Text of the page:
Subsea 7’s attempt to acquire rival contractor McDermott could create a powerful new entity in the global market for subsea umbilicals, risers and flowlines (SURF), giving it a best-in-class market share of 24%, according to research and analysis by Rystad Energy.
UK-based Subsea 7 confirmed today that it submitted an offer last week (April 17, 2018) to acquire the entire issued share capital of US-based rival McDermott, pricing the common stock at USD 7.00 per share. This offer arrives just as McDermott is in the process of completing its proposed merger with Chicago Bridge & Iron.
“The train is about to leave the station. McDermott is the only acquisition target that could make Subsea 7 the market leader in the SURF sector,” says Audun Martinsen, VP of Oilfield Service Research with Rystad Energy. “With this proposed acquisition, Subsea 7 is hoping to strengthen its offshore SURF and engineering capabilities, and it would propel the company beyond TechnipFMC and Saipem to assume the global throne in that segment,” Martinsen adds.
In the SURF market, a merged Subsea7-McDermott would boast a combined market share of 24%, with TechnipFMC following at 20% and Saipem at 15%. In addition to acquiring McDermott’s SURF and engineering business, Subsea 7 would also get the US contractor’s Fabrication & Operations product line, specializing in topside and jacket structures, which is currently busy with the Tyra Redevelopment Project in Denmark.
McDermott has been very successful in the Middle East, securing major frame agreements with Saudi Aramco, and in Asia, winning key contracts with Reliance for the KG-D6 project in India and with Inpex at the Ichthys LNG project in Australia. The Middle East and Asia regions represent more than 90% of McDermott’s upstream revenues. Subsea 7 has had more focus and success in the North Sea, Africa and the Americas, and these regions represent about 85% of its upstream revenues.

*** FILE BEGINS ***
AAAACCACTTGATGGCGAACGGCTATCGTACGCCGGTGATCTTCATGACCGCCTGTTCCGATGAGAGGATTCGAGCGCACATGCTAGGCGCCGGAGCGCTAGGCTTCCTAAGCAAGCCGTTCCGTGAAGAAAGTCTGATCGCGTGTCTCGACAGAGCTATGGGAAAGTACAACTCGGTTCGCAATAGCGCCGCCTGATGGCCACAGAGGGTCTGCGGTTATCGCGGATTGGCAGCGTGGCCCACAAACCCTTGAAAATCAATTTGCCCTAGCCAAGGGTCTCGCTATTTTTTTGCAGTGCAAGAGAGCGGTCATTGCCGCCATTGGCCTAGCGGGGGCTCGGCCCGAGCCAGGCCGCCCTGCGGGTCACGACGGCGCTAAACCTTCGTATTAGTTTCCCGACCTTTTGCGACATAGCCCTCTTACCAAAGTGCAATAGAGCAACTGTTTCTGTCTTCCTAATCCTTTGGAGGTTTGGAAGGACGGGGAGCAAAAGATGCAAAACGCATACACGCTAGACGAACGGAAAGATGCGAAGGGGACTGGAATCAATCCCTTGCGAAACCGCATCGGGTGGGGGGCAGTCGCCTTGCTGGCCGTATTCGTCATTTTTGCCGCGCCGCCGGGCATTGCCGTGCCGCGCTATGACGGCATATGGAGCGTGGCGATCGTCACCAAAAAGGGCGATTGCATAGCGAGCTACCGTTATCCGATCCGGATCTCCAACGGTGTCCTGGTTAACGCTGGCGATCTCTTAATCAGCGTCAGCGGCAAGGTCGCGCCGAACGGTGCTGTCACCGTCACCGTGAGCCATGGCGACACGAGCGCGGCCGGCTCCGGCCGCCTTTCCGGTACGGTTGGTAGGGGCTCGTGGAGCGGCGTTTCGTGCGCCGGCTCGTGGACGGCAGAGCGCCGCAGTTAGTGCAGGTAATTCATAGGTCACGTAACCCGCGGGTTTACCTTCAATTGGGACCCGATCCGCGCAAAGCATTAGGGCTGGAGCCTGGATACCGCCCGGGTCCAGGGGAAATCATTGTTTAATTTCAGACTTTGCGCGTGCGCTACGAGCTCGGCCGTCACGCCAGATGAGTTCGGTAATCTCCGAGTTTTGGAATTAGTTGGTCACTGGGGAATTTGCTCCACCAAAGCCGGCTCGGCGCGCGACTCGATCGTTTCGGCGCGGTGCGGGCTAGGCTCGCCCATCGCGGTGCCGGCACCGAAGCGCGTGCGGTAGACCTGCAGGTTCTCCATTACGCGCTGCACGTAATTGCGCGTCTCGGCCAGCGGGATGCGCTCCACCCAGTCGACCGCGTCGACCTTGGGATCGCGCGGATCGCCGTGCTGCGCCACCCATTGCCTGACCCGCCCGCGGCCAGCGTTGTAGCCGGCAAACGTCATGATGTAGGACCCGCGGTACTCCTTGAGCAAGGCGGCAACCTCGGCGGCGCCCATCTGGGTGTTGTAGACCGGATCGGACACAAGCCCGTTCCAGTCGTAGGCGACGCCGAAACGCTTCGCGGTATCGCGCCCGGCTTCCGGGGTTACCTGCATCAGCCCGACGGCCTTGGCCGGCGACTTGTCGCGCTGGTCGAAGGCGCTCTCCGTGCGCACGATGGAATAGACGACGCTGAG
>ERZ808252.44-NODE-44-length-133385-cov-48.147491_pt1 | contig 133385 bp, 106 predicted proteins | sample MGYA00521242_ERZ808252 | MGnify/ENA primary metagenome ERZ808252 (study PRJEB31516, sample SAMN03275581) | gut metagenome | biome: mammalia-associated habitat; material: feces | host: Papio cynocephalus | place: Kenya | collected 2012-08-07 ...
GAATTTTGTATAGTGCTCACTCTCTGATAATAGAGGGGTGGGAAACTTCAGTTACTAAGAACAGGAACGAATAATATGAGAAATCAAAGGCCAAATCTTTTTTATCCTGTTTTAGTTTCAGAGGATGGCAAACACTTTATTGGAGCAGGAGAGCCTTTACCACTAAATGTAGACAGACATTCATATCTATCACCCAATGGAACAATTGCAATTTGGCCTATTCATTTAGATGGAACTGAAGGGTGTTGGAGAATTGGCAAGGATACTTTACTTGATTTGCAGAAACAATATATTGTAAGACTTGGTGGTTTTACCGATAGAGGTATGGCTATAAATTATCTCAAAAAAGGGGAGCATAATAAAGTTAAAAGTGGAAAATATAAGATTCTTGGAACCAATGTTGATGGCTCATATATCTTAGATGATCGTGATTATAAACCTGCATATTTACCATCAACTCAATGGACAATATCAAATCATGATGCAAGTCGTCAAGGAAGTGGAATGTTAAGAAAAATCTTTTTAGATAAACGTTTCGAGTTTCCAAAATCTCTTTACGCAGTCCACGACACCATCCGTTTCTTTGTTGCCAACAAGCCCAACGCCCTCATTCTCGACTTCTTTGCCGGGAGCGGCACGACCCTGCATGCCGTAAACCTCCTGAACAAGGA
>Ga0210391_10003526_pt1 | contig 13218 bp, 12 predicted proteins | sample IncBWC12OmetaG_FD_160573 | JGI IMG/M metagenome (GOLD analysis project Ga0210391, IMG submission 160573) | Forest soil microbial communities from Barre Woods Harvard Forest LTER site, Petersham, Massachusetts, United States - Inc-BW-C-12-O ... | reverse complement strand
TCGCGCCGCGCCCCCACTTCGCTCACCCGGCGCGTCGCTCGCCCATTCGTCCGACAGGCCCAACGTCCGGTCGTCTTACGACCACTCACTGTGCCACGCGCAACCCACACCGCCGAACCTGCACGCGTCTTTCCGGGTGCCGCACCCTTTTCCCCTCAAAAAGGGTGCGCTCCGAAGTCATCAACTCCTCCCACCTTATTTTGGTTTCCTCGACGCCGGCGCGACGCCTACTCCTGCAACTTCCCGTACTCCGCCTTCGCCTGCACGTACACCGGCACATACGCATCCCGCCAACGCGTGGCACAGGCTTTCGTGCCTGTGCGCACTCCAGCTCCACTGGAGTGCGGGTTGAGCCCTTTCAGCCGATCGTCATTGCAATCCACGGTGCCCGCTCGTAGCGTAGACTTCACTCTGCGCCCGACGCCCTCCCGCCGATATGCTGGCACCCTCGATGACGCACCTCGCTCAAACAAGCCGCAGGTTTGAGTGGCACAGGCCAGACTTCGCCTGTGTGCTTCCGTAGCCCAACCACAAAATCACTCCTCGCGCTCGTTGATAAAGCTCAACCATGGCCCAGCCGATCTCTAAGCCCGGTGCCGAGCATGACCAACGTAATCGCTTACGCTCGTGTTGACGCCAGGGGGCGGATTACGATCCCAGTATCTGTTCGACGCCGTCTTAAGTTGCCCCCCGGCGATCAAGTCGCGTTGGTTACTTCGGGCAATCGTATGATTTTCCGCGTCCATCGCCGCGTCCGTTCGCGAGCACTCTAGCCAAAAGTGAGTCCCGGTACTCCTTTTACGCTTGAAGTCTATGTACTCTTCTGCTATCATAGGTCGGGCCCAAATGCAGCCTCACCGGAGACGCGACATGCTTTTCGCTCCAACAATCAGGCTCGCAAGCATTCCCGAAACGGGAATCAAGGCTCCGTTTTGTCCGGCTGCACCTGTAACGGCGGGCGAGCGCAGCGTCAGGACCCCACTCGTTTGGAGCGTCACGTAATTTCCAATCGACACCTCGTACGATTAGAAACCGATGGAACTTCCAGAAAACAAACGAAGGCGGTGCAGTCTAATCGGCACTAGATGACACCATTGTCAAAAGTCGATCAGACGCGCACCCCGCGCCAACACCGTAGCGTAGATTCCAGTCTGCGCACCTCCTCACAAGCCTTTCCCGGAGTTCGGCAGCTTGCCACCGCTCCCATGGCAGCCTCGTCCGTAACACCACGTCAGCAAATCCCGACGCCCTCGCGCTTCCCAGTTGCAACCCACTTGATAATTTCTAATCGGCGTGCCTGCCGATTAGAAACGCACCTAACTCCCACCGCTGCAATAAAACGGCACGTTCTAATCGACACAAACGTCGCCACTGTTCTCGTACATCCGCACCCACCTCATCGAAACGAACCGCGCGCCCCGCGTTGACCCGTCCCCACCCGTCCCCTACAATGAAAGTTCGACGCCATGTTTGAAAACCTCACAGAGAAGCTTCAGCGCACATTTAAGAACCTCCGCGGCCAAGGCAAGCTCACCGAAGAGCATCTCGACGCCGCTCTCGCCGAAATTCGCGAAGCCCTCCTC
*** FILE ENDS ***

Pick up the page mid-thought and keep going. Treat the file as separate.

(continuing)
“Geographically speaking, Subsea 7 and McDermott are a perfect match,” Martinsen comments. “Subsea 7 does have presence in the Middle East market with its acquisition of Emas Chiyoda’s subsea business, but that region still only represents less than 5% of its business. With the McDermott business, it would grow to 15% for the combined entity.”
A merger between Subsea 7 and McDermott could expect to achieve average annual market growth of 6% from 2017-2020. This is considerably higher than the potential growth of 4% per annum that McDermott and CB&I could achieve through their proposed merger. The rationale behind McDermott’s proposed acquisition of CB&I, announced in December 2017, was to diversify its offshore exposure into the onshore engineering, procurement, construction and installation (EPCI) business, and to create a vertically integrated company.
“Oil prices have climbed considerably since December and, according to our analysis of oil market fundamentals, the offshore service market will see a clear comeback as the world will need more offshore production. Hence we think McDermott’s board of directors now faces a bit of dilemma on how to respond to the takeover bid by Subsea 7,” Martinsen concludes.
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